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Dear Matthew:

All the TV commentators made it abundantly clear that Nagano is pronounced NAG-a-no. In my Random House Unabridged, 1971 edition, the verdict: Na-GAN-o. Merriam-Webster dictionary on the Internet, the verdict: Na-GA-no. I have this sinking feeling that today's TV commentators never learned how to use a dictionary but now are the de facto arbiters of pronunciation. The other possibility, that the dictionaries are wrong, is equally disquieting. Please, Matthew, can you provide some words of comfort?

-- John Terrell, Mad as hell and Nagano take it anymore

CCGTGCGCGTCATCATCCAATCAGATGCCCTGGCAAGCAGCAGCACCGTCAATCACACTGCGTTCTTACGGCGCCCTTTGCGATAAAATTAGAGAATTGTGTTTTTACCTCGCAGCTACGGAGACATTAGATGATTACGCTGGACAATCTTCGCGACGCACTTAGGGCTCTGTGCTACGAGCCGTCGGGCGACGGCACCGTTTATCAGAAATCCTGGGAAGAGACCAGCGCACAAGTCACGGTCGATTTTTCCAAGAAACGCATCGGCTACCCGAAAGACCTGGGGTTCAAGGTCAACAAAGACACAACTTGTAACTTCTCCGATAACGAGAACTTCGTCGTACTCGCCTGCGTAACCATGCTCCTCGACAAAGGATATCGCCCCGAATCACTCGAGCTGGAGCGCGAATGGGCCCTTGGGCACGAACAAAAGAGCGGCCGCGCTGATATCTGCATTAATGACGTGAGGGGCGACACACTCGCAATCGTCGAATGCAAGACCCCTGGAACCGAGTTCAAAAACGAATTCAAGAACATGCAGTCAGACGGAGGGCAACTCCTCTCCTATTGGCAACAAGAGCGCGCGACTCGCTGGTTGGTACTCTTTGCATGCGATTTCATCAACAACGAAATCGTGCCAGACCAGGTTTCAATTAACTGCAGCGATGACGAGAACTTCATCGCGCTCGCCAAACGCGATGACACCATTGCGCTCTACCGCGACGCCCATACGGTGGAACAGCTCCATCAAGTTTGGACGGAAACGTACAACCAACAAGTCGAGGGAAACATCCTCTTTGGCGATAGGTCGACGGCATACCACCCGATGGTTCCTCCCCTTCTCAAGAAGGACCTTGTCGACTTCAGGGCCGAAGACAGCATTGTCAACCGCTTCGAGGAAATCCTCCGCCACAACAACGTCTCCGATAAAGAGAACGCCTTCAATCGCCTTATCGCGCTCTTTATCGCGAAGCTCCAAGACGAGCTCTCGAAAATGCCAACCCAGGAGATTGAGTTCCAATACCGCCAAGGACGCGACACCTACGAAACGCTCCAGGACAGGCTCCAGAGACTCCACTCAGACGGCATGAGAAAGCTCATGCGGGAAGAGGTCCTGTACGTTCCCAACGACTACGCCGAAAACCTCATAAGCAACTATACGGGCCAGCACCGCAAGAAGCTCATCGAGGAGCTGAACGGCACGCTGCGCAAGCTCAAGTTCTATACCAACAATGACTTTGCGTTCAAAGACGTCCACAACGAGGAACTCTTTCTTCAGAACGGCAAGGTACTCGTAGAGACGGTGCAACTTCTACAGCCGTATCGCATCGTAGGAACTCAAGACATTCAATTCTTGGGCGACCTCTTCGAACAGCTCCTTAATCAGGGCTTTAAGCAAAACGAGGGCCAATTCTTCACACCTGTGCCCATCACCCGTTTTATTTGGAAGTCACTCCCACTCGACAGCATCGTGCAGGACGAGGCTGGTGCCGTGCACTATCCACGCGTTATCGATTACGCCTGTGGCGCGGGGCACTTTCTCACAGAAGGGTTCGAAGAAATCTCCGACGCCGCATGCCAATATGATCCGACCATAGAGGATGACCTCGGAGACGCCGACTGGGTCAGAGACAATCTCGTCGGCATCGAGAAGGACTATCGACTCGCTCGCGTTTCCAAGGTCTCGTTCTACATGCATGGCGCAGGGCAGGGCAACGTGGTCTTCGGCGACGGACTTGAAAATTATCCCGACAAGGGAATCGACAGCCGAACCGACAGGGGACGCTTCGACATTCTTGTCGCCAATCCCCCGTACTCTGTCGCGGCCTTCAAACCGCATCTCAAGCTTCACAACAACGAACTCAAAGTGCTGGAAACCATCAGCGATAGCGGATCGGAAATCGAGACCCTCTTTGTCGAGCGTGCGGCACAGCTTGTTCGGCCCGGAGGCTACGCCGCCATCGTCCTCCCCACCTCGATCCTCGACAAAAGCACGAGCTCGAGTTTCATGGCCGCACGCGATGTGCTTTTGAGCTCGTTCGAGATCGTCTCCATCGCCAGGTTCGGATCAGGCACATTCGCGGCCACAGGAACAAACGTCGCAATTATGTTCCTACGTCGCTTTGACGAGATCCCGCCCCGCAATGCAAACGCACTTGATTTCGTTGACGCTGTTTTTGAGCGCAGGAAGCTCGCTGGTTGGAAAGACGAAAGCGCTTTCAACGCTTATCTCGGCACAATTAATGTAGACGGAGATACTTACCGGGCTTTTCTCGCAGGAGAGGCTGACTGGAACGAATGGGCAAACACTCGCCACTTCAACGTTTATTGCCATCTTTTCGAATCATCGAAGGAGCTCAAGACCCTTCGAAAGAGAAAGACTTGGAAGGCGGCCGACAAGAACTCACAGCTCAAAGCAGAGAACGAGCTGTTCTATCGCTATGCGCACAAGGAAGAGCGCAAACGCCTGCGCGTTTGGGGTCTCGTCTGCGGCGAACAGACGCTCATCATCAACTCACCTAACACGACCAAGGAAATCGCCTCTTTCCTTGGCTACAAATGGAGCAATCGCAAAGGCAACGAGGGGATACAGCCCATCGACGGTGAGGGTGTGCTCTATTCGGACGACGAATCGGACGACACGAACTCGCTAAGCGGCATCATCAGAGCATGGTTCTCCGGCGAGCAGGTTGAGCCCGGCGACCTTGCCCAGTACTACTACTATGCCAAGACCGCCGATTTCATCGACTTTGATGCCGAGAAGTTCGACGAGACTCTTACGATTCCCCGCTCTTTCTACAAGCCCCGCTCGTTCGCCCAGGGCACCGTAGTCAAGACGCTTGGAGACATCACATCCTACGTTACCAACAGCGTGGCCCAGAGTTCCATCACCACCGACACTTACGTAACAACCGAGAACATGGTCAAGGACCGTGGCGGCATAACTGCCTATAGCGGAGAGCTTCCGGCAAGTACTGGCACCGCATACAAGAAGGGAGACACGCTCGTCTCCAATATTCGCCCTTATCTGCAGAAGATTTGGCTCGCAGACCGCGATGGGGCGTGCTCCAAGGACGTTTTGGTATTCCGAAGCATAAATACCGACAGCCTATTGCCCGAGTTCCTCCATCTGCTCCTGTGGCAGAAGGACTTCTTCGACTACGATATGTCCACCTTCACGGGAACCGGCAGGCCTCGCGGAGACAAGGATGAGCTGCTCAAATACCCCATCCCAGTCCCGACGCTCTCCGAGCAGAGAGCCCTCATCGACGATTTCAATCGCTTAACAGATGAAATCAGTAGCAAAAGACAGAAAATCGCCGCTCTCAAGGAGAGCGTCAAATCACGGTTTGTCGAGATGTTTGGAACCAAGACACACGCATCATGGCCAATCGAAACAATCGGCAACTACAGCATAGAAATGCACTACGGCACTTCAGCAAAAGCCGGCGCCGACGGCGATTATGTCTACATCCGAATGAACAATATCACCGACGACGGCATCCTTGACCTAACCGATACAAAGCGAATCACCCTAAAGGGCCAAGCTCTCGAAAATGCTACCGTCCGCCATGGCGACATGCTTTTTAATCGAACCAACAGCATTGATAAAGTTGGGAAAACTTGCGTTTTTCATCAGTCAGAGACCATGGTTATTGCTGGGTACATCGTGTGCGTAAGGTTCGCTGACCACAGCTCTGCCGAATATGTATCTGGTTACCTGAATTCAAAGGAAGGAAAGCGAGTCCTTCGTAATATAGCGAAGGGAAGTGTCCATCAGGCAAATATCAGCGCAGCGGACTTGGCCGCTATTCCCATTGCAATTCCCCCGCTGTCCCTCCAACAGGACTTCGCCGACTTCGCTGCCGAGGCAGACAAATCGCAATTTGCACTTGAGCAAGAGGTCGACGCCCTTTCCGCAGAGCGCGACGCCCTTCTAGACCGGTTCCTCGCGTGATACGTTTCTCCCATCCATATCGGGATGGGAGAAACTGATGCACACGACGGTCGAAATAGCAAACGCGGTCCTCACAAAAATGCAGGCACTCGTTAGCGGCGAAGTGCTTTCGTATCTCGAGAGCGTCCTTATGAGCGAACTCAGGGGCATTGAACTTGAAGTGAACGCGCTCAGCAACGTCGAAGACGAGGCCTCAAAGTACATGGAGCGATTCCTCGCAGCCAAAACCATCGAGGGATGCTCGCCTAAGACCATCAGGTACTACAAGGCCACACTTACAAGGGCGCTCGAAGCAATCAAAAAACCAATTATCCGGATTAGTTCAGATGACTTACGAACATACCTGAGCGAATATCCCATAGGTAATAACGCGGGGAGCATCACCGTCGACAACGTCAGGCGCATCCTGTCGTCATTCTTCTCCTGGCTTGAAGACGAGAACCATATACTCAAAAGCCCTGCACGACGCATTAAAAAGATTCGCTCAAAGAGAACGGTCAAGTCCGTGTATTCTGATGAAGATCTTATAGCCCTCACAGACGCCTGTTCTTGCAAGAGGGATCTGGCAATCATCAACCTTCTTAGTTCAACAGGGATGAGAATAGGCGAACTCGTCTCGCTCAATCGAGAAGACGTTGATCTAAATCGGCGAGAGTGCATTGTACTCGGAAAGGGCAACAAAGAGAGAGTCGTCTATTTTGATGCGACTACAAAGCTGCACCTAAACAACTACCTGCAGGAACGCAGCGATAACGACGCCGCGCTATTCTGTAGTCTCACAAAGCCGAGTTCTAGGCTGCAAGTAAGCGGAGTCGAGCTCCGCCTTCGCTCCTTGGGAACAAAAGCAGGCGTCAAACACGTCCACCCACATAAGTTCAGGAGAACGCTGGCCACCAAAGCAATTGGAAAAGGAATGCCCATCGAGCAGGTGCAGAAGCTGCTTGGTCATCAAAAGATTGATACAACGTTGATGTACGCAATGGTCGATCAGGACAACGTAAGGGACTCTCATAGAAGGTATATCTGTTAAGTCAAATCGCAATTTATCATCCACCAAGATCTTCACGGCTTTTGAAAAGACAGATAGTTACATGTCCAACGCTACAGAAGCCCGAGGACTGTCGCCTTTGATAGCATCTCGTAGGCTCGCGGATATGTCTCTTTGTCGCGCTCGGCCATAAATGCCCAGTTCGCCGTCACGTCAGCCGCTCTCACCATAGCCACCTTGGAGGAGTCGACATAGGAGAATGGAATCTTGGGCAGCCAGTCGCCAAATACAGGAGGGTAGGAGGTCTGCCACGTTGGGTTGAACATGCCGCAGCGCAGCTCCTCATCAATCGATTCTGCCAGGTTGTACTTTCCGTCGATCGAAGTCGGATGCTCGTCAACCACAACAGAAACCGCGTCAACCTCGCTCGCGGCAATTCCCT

Words of comfort, eh. Well, how about, "They're all wrong." Feel better? The Japanese language has no formal system of stressed syllables. So the textbook "Nagano" should be "Na-ga-no," no inflection. CBS Sports in New York says they arrived at NAG-a-no after consulting with Japanese linguists and coming as close as they could to a true native Japanese pronunciation. Apparently many people put a nearly imperceptible emphasis on the first syllable. NAG-an-o, hitting the first syllable full force, is the best we lumbering Americans can do with this nuance of Japanese speech. Your dictionaries offer the Anglicized version of the town's name. English generally stresses the next-to-last syllable of a word, so we can't overcome the urge to do it to Nagano too.

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